presence a masque which was to be given in the Palace, at a late hour, on
the occasion of the marriage of her French servant Sebastian, to Margaret
Carwood, one of her waiting-maids. He knew therefore that she could not
sleep at the Kirk-of-Field that night, and took his measures accordingly.
At dusk he assembled his accomplices, and told them that the time was come
when he should have occasion for their services. He was himself to
sup between seven and eight at a banquet given to the Queen by the Bishop
of Argyle, but he desired them to be in readiness as soon as the company
should break up, when he promised to join them. The Queen dined at
Holyrood, and went from thence to the house of Mr John Balfour, where the
Bishop lodged. She rose from the supper-table about nine o'clock, and,
accompanied by the Earls of Argyle, Huntly, and Cassils, she went to visit
her husband at the Kirk-of-Field. Bothwell, on the contrary, having called
Paris aside, who was in waiting on the Queen, took him with him to the
lodgings of the Laird of Ormiston. There he met Hay and Hepburn, and
they passed down the Blackfriars Wynd together. The wall which surrounded
the gardens of the Dominican monastery ran near the foot of this wynd.
They passed through a gate in the wall, which Bothwell had contrived to
open by stealth, and, crossing the gardens, came to another wall
immediately behind Darnley's house.

Dalgleish and Wilson had, in the meantime, been employed in bringing up,
from Bothwell's residence in the Abbey, the gunpowder he had lodged there.
It had been divided into bags, and the bags were put into trunks, which
they carried upon horses. Not being able to take it all at once, they were
obliged to go twice between the Kirk-of-Field and the Palace. They were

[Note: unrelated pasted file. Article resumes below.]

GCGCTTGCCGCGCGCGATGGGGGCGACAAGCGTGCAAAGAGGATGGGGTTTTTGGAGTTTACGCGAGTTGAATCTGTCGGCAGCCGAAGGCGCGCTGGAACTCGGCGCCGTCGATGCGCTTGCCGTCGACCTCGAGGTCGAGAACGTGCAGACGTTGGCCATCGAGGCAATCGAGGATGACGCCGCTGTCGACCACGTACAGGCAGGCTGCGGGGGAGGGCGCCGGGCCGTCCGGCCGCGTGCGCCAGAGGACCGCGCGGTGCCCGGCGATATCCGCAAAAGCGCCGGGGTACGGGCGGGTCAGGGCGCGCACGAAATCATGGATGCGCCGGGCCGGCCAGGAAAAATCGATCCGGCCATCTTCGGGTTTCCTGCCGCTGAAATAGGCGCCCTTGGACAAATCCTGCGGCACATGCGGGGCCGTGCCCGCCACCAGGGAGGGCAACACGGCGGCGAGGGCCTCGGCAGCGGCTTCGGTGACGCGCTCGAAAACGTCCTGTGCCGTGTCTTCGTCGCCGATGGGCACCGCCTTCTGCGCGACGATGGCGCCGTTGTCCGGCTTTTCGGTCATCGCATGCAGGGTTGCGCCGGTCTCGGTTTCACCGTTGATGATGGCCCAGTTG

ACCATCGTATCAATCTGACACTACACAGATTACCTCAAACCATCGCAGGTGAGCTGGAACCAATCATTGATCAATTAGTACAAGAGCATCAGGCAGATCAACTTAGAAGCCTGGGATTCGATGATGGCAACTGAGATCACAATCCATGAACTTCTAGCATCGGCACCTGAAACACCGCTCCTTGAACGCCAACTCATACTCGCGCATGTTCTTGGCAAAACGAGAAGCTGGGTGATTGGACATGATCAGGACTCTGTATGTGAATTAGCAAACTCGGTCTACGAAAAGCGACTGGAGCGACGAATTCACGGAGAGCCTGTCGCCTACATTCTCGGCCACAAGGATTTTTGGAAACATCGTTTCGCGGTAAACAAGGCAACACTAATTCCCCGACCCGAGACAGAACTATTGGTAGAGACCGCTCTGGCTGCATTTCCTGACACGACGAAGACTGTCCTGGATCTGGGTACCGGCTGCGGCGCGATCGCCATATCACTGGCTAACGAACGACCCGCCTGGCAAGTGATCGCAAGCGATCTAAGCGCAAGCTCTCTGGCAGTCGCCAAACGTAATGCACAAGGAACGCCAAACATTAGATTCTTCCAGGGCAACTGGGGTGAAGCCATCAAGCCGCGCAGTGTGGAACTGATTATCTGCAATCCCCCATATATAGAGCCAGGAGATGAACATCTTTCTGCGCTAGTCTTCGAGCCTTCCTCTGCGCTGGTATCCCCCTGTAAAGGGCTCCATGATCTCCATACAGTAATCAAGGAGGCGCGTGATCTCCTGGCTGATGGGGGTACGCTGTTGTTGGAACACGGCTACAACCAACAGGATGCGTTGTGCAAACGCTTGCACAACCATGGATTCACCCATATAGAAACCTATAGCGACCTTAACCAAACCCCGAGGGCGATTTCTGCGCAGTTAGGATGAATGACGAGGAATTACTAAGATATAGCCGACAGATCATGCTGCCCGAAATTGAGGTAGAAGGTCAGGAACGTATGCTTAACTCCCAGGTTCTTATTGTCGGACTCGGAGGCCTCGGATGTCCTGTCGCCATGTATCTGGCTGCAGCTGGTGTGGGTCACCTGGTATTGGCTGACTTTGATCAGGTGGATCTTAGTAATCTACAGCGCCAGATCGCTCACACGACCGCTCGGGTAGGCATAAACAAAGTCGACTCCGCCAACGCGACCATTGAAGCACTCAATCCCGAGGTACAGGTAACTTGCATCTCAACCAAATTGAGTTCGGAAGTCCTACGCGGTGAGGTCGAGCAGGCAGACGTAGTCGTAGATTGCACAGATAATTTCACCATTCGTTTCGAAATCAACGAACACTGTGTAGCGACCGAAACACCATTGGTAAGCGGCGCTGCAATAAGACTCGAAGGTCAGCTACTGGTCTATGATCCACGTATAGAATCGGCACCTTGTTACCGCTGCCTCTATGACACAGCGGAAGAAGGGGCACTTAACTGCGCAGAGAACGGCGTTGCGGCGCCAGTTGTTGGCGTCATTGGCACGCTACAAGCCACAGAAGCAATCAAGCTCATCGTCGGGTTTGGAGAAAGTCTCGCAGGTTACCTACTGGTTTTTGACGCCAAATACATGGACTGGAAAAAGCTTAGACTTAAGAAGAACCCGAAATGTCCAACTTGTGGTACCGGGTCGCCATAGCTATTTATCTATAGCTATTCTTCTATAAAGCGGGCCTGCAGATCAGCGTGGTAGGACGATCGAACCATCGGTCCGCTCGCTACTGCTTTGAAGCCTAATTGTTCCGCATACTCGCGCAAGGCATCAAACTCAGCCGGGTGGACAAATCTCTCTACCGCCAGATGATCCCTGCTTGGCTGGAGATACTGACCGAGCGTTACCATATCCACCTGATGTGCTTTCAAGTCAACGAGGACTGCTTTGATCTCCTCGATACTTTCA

not allowed to come nearer than the Convent-gate at the foot of
Blackfriars Wynd, where the powder was taken from them by Ormiston,
Hepburn, and Hay, who carried it up to the house. When they had conveyed
the whole, they were ordered to return home; and as they passed up the
Blackfriars' Wynd, Powrie, as if suddenly conscience-struck, said to
Wilson, "Jesu! whatna a gait is this we are ganging? I trow it be not
good." Neither of these menials had seen Bothwell, for he kept at a
distance, walking up and down the Cowgate, until the others received and
deposited the powder. A large empty barrel had been concealed, by his
orders, in the Convent gardens, and into it they intended to have put all
the bags; and the barrel was then to have been carried in at the lower
back door of Darnley's house, and placed in the Queen's bedroom, which, it
will be remembered, was immediately under that of the King. Paris, as the
Queen's valet-de-chambre, kept the keys of the lower flat, and was now in
Mary's apartment ready to receive the powder. But some delay occurred in
consequence of the barrel turning out to be so large that it could not be
taken in by the back door; and it became necessary therefore to carry the
bags one by one into the bedroom, where they emptied them in a heap on the
floor. Bothwell, who was walking anxiously to and fro, was alarmed at this
delay, and came to inquire if all was ready. He was afraid that the
company up stairs, among whom was the Queen, with several of her nobility
and ladies in waiting, might come suddenly out upon them, and discover
their proceedings. "He bade them haste," says Hepburn, "before the
Queen came forth of the King's house; for if she came forth before they
were ready, they would not find such commodity." At length, every
thing being put into the state they wished, they all left the under part
of the house, with the exception of Hepburn and Hay, who were locked into
the room with the gunpowder, and left to keep watch there till the others
should return.

Bothwell, having dismissed the others, went up stairs and joined the Queen
and her friends in Darnley's apartment, as if he had that moment come to
the Kirk-of-Field. Shortly afterwards, Paris also entered; and the Queen,
being either reminded of, or recollecting her promise, to grace with her
presence Sebastian's entertainment, rose, about eleven at night, to take
leave of her husband. It has been asserted, upon the alleged authority of
Buchanan, that, before going away, she kissed him, and put upon his finger
a ring, in pledge of her affection. It seems doubtful, however, whether
this is Buchanan's meaning. He certainly mentions, in his own insidious